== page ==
With SAGE, short tags of mRNA (eg nine bases) are cut from defined positions, serially linked together, and sequenced to provide a quantitative measurement of genes expressed in a sample [4]. For lung cancer, Jen and colleagues at Johns Hopkins sequenced and analyzed over 226000 tags from two primary lung cancers and two bronchial epithelial cell cultures, finding 175 transcripts to be significantly underexpressed and 142 transcripts to be significantly overexpressed in the cancers in comparison with normal cells [5]. A few of the genes are being studied further for their role in lung cancer pathogenesis, but clearly this single experiment has opened the door to a large number of future studies.

Wang and colleagues at Corixa recently reported an alternative approach to the discovery of lung cancer genes [6]. This group first used subtractive hybridization to isolate cDNA clones highly expressed in squamous cell lung cancers. Analyzing the expression of a larger number of specimens by using cDNA arrays representing the selected clones, genes overexpressed in squamous cell cancers - and potential therapeutic targets - were found.

Both of these projects used `open' gene discovery strategies, in which all genes present could potentially be detected. Most gene arrays, in contrast, are `closed' systems for measuring gene expression because the measurements are limited to the genes represented on the arrays. However, arrays are being constructed that represent increasingly large numbers of genes, and the efficiency and relatively low cost of arrays, particularly cDNA arrays [7], will probably lead to the increasing use of this technology for gene discovery.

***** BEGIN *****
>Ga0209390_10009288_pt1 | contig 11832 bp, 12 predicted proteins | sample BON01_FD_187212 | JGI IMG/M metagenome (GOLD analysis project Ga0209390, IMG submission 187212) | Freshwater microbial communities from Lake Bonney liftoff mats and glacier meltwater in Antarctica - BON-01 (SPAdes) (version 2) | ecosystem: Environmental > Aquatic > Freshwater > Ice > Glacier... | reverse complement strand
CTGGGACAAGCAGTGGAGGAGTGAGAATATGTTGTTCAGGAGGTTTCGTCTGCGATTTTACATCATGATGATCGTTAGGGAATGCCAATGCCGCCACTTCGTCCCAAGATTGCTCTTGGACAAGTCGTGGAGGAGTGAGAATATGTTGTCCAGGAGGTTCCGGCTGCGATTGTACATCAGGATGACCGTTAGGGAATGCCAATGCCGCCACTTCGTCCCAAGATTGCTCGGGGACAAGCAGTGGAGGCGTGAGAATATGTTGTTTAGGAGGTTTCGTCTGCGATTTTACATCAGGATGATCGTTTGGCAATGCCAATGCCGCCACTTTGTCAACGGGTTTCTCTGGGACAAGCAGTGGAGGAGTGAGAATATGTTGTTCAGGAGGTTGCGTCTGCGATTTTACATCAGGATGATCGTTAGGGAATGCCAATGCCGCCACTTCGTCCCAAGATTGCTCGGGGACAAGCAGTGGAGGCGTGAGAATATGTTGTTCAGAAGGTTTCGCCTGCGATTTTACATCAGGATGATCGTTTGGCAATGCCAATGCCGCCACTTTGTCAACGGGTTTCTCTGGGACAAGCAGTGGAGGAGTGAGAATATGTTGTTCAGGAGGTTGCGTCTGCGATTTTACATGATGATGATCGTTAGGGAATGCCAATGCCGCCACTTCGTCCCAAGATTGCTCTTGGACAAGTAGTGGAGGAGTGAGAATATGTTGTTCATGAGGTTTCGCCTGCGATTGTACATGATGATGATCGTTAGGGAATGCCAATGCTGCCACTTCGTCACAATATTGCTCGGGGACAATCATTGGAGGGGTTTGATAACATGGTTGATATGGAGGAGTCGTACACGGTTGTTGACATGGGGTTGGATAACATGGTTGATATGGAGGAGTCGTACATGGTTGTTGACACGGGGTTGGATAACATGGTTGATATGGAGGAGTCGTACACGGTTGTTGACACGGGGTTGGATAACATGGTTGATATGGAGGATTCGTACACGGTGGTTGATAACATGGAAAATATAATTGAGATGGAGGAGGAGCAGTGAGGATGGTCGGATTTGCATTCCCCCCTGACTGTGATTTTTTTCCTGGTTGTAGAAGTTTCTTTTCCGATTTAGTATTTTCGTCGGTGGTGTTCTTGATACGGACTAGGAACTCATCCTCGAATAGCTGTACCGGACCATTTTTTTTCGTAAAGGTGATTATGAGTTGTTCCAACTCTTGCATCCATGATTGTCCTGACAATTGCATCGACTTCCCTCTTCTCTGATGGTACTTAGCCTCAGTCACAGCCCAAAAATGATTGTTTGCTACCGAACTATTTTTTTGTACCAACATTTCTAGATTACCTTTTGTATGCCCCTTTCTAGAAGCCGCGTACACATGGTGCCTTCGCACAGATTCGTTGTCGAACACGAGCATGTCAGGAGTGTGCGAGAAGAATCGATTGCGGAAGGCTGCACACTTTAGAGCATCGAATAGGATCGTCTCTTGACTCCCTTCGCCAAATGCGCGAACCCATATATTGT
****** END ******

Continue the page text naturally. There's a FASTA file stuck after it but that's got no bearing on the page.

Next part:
Genomics and classification of lung cancer

Developing a well-defined taxonomy for cancer is important, both for clinical management of the disease and for cancer research. Because of implications for treatment and prognosis, few would question the significance of differentiating lymphoma from carcinoma, or small cell carcinoma from non-small cell carcinoma in the evaluation of a lung tumor. However, our inability to subclassify lung cancer further is not frequently recognized as a critical deficiency. Most clinical lung cancer research recognizes the standard morphological classification of lung cancers, which is unable to provide critical information on the aggressiveness of a particular cancer or how the cancer will respond to radiation therapy or chemotherapy.

There has been a long-standing hope that molecular markers will help to predict important clinical features of cancers. In most molecular studies, candidate markers were tested individually for their association with outcome. More recently, genomics and technologies such as gene arrays have offered the opportunity to test large numbers of genes as potential predictive markers. Because the number of variables measured invariably exceeds the number of samples in such studies, some skeptics have argued that any association between a single marker and an outcome would be meaningless by traditional statistical criteria. To address this problem, statisticians have quickly begun to apply decision-based analysis strategies to sort through gene expression data. For example, self-organizing maps, originally designed for functions such as voice recognition, and hierarchical clustering methods, long used in biological classifications, have been designed to focus on overall patterns of gene expression rather than on individual genes.

The most significant advances in the use of genomics to classify cancers so far have been made with leukemia and lymphoma. A study of myelogenous and lymphocytic leukemias at Harvard with gene arrays demonstrated the ability to find distinguishing gene expression profiles of previously defined classes (class distinction) as well as to rediscover the two classes by gene expression profiles alone (class discovery) [8]. In another study, a collaborative group from Stanford and the NCI found two molecularly distinct forms of diffuse large B-cell lymphoma (DLBCL) on the basis of gene expression profiles, and showed the two categories to have significantly different prognoses [9]. Interestingly, differentiation genes were major distinguishing features between the two subclasses of DLBCL, suggesting that the two types of DLBCL arise from different progenitor cells. These different patterns of differentiation can be distinguished by gene expression profiles but not by morphology.